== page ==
By the time centerfielder Kevin Pillar brought Carrera home on a sacrifice fly in the eighth inning, the game felt well in hand. The combination of Brett Cecil, Jason Grilli and Roberto Osuna produced three perfect innings in relief of Sanchez; it’s been nearly three weeks since they allowed a run.

“Our bullpen doesn’t get as much love as some bullpens,” Martin says, carefully avoiding mentioning the Indians’ creatively deployed relievers by name, “but they get the job done.”

The Jays have stayed their execution, but the stress has taken a toll. Donaldson admitted he barely slept on Monday night, and the road to come is not much easier. Only 12 teams in history have won seven-game series they began down 3–1, and two of the three contests remaining will be held in Cleveland. Sanchez is unlikely to start again, and Kluber is lined up to pitch a possible Game 7 on short rest. The Indians have held the Toronto offense in check with a steady diet of outside pitches, and for the most part that strategy continues to work.

But for a few hours on Tuesday, the Blue Jays could relax. The clubhouse was jovial after the game—Pillar reminded everyone, press included, to wear lucky shirts on Wednesday, and DH Michael Saunders instructed his teammates to don the same uniform shirts and pants as on Tuesday—and a night after several players declined to speak to journalists before leaving, they lingered and chatted. After a game won by their maturing ace and their reawakened bats, they could feel themselves getting their mojo back. Bautista considered the immediate future, a game 20 hours away against a 24-year-old lefty, Ryan Merritt, who has made one career major league start.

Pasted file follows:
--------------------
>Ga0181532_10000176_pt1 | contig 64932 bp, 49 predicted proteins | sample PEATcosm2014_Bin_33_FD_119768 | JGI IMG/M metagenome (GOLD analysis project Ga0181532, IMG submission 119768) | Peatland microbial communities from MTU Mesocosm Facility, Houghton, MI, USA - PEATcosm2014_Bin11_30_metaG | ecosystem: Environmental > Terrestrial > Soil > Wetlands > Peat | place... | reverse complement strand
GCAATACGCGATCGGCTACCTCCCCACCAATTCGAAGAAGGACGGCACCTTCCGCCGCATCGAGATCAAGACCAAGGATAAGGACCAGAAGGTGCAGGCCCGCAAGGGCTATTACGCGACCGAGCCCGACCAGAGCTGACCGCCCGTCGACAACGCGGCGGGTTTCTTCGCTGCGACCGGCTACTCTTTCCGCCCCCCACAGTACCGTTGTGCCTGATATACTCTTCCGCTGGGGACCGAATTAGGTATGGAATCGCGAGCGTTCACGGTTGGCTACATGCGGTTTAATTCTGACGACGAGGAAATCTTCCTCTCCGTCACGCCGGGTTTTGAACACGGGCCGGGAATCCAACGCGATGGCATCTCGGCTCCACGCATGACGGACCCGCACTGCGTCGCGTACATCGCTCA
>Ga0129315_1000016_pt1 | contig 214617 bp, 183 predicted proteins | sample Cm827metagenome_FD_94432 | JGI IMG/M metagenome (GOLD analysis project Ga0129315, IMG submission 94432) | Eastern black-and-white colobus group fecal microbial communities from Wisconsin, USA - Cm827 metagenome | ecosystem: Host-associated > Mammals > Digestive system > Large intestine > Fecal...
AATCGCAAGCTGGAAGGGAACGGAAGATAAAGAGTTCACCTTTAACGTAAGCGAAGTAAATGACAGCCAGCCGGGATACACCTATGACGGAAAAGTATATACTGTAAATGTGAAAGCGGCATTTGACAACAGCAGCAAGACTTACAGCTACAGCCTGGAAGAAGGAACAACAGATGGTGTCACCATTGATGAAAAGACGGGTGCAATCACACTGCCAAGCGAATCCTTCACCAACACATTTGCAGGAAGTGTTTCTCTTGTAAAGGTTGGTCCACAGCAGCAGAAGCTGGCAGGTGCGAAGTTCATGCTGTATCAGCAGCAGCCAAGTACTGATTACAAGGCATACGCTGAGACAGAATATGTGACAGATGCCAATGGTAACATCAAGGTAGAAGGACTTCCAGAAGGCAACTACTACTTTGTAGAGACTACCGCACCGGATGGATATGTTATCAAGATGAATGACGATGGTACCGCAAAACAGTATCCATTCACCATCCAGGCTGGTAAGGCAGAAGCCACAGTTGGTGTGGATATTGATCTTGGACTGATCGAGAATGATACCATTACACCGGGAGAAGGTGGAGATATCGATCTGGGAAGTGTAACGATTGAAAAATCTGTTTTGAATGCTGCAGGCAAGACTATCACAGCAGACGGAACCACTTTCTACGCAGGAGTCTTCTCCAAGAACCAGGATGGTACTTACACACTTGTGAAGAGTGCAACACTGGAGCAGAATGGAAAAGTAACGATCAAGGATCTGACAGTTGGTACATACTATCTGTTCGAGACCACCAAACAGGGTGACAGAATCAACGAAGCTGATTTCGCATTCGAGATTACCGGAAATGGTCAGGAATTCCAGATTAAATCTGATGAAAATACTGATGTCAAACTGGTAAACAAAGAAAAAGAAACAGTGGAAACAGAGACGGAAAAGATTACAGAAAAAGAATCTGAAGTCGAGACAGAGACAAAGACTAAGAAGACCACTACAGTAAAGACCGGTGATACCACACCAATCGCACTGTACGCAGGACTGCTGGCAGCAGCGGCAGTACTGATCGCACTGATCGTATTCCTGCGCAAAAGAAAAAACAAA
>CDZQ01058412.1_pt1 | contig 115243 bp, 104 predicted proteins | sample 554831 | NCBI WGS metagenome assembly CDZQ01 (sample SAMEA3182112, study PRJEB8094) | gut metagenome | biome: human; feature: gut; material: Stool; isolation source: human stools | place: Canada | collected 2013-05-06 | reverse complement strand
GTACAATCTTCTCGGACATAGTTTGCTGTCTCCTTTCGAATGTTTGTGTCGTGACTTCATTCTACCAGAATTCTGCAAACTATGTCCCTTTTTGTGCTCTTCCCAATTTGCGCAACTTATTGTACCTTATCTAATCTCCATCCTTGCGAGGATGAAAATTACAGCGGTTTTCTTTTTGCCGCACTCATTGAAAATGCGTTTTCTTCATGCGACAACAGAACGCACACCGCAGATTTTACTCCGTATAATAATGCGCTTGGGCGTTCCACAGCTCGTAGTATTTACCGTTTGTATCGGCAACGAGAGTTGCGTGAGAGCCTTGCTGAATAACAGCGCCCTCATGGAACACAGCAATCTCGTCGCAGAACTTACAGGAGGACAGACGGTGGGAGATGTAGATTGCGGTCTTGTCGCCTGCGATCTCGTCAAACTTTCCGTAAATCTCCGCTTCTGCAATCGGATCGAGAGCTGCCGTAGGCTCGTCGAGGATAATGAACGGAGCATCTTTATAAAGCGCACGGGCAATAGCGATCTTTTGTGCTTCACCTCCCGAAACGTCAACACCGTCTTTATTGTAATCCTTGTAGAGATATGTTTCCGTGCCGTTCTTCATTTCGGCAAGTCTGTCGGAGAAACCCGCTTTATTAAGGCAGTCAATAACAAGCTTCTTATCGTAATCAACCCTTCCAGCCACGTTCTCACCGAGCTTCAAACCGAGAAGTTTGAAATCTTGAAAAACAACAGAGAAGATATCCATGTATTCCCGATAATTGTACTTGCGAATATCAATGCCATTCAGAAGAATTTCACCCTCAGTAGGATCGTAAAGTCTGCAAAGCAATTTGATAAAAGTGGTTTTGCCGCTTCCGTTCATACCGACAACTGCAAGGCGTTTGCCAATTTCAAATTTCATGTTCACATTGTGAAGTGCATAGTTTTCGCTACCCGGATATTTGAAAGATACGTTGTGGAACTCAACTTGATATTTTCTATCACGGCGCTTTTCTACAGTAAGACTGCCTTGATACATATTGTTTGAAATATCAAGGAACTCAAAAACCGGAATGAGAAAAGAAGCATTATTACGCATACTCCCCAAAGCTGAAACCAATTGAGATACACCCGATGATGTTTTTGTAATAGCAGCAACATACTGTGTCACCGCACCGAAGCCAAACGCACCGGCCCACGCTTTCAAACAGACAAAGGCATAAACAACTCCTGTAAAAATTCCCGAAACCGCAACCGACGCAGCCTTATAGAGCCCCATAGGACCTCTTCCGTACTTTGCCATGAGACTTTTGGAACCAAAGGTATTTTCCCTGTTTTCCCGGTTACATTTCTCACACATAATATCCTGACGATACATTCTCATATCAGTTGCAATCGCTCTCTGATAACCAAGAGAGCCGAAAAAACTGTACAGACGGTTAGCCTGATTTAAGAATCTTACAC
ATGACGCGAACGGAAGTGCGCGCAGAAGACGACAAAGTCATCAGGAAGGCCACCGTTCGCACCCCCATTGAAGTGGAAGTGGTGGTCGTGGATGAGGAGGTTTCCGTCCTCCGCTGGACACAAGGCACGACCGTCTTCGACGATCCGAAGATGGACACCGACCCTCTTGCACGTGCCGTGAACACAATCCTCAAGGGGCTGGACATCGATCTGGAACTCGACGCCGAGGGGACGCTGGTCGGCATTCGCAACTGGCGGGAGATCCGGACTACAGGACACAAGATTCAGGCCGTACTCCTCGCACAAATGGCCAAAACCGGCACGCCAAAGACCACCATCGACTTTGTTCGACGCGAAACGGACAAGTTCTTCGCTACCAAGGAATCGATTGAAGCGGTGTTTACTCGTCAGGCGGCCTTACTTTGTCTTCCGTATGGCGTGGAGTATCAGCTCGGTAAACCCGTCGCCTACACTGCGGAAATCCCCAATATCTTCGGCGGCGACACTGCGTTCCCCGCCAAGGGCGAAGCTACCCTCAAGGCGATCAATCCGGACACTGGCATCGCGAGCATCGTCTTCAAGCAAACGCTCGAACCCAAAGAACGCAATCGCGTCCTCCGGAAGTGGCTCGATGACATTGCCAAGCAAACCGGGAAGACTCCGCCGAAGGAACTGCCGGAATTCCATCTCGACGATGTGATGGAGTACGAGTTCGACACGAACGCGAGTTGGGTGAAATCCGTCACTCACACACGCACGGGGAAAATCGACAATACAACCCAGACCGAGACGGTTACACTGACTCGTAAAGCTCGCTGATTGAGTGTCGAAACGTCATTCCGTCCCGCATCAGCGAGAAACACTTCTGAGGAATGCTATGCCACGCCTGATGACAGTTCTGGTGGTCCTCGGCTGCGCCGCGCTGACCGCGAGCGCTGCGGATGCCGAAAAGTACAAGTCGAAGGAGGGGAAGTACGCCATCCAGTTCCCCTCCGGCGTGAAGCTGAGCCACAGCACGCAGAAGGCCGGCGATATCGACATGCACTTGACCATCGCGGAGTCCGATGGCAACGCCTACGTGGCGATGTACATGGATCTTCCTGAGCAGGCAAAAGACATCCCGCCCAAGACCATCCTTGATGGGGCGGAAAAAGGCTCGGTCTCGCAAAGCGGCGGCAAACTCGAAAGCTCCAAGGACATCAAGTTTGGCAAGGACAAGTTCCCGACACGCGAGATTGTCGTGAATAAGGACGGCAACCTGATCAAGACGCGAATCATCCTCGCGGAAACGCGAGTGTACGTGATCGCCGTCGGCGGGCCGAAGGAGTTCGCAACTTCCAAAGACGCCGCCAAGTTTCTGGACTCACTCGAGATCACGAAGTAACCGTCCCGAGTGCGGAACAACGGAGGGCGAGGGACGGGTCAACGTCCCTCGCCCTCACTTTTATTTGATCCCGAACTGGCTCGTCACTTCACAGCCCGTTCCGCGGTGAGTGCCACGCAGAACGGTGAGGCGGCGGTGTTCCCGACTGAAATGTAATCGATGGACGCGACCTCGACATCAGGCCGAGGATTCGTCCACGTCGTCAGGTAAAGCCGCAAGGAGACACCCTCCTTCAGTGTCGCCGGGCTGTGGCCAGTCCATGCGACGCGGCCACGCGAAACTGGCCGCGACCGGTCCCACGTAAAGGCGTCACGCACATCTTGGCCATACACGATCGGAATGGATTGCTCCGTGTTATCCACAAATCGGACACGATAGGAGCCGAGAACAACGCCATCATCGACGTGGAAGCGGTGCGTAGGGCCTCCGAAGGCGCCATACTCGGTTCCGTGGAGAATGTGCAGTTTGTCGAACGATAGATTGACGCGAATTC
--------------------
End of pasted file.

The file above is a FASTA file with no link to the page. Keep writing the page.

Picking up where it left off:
“Not having seen him could go either way,” Bautista admitted, then smiled. “But with our lineup, I’m pretty sure he’s gonna be shaking in his boots more than we are, so I like where we’re at.”

This article originally appeared on